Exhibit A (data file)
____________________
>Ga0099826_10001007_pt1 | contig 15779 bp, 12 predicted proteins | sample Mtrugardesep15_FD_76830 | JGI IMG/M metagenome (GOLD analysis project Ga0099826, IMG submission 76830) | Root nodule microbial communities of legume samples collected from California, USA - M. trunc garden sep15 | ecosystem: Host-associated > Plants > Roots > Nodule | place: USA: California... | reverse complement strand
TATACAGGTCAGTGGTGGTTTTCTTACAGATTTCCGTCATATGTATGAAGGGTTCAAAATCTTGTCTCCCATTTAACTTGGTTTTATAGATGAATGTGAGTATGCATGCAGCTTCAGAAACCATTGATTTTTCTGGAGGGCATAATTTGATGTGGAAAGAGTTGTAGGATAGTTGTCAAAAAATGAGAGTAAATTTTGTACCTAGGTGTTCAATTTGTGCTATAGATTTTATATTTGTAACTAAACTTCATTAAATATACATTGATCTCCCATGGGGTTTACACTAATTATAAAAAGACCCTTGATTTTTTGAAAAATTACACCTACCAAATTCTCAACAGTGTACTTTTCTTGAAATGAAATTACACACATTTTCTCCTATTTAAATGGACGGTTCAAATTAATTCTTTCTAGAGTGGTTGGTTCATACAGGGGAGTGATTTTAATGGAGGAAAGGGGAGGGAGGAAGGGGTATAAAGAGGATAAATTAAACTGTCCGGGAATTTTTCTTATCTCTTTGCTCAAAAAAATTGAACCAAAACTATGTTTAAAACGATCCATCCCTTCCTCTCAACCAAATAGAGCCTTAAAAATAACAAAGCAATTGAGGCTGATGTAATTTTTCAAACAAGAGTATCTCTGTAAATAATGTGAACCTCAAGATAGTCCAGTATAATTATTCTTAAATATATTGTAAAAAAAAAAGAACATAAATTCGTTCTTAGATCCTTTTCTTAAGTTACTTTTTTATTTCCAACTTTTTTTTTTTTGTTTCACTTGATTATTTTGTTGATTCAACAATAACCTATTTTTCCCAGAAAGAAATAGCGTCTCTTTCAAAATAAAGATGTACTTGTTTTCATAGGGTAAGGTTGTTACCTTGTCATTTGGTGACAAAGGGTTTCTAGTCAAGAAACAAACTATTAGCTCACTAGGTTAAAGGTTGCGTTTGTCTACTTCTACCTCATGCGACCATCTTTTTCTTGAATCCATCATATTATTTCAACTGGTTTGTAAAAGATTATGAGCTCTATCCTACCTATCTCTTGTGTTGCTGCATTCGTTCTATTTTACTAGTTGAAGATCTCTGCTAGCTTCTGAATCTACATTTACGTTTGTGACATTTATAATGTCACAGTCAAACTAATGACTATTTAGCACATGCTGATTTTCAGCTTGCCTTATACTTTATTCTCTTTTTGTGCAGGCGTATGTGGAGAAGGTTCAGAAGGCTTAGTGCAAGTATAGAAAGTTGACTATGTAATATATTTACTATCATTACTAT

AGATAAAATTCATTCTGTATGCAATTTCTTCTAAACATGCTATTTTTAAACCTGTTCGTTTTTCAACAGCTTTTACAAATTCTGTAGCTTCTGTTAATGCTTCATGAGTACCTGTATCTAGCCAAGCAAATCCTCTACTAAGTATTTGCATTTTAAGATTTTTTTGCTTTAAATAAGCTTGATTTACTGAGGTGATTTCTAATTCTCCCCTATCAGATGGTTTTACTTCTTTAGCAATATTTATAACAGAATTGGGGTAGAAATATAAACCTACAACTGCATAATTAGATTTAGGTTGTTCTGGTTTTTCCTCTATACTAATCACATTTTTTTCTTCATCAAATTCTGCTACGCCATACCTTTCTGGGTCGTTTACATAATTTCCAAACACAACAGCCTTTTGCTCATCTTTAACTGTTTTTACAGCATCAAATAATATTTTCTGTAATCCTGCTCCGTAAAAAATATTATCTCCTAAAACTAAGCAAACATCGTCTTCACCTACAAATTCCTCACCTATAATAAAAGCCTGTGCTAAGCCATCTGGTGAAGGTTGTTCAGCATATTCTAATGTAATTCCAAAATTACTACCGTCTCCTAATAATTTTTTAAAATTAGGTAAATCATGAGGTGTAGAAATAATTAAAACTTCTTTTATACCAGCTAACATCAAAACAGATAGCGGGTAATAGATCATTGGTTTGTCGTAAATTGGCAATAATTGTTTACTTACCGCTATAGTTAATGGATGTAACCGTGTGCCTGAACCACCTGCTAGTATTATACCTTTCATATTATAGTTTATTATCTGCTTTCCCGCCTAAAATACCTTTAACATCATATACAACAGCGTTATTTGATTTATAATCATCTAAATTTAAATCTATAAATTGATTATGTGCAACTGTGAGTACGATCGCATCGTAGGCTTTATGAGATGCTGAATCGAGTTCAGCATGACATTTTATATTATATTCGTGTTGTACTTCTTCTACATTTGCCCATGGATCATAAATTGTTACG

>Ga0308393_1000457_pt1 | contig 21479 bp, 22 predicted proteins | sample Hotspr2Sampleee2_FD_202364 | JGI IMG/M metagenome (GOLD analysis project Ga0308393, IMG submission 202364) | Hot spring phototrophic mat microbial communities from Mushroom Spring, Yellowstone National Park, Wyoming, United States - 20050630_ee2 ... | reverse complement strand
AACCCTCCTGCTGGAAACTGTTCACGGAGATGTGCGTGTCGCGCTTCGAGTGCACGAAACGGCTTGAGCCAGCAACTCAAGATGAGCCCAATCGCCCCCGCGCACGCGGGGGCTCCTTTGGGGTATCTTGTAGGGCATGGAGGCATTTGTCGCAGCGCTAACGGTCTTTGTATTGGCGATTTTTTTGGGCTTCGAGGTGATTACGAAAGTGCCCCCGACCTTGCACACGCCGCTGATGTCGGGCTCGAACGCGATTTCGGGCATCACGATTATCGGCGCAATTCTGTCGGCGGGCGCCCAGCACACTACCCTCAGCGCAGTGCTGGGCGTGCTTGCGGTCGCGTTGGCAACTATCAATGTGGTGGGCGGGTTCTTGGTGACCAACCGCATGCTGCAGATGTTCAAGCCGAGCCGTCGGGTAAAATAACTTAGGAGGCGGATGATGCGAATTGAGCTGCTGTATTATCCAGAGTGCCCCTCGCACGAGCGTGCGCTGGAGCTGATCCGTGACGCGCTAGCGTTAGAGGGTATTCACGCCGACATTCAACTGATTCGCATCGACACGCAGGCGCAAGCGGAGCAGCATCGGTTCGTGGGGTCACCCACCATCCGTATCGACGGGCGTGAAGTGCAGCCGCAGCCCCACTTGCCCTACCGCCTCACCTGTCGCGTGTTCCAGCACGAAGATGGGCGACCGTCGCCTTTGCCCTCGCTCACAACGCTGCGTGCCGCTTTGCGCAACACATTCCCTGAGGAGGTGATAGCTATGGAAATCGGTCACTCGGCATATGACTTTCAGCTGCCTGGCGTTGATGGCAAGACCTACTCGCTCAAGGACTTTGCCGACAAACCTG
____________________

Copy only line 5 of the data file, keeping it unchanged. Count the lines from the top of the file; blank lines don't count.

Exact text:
AACCCTCCTGCTGGAAACTGTTCACGGAGATGTGCGTGTCGCGCTTCGAGTGCACGAAACGGCTTGAGCCAGCAACTCAAGATGAGCCCAATCGCCCCCGCGCACGCGGGGGCTCCTTTGGGGTATCTTGTAGGGCATGGAGGCATTTGTCGCAGCGCTAACGGTCTTTGTATTGGCGATTTTTTTGGGCTTCGAGGTGATTACGAAAGTGCCCCCGACCTTGCACACGCCGCTGATGTCGGGCTCGAACGCGATTTCGGGCATCACGATTATCGGCGCAATTCTGTCGGCGGGCGCCCAGCACACTACCCTCAGCGCAGTGCTGGGCGTGCTTGCGGTCGCGTTGGCAACTATCAATGTGGTGGGCGGGTTCTTGGTGACCAACCGCATGCTGCAGATGTTCAAGCCGAGCCGTCGGGTAAAATAACTTAGGAGGCGGATGATGCGAATTGAGCTGCTGTATTATCCAGAGTGCCCCTCGCACGAGCGTGCGCTGGAGCTGATCCGTGACGCGCTAGCGTTAGAGGGTATTCACGCCGACATTCAACTGATTCGCATCGACACGCAGGCGCAAGCGGAGCAGCATCGGTTCGTGGGGTCACCCACCATCCGTATCGACGGGCGTGAAGTGCAGCCGCAGCCCCACTTGCCCTACCGCCTCACCTGTCGCGTGTTCCAGCACGAAGATGGGCGACCGTCGCCTTTGCCCTCGCTCACAACGCTGCGTGCCGCTTTGCGCAACACATTCCCTGAGGAGGTGATAGCTATGGAAATCGGTCACTCGGCATATGACTTTCAGCTGCCTGGCGTTGATGGCAAGACCTACTCGCTCAAGGACTTTGCCGACAAACCTG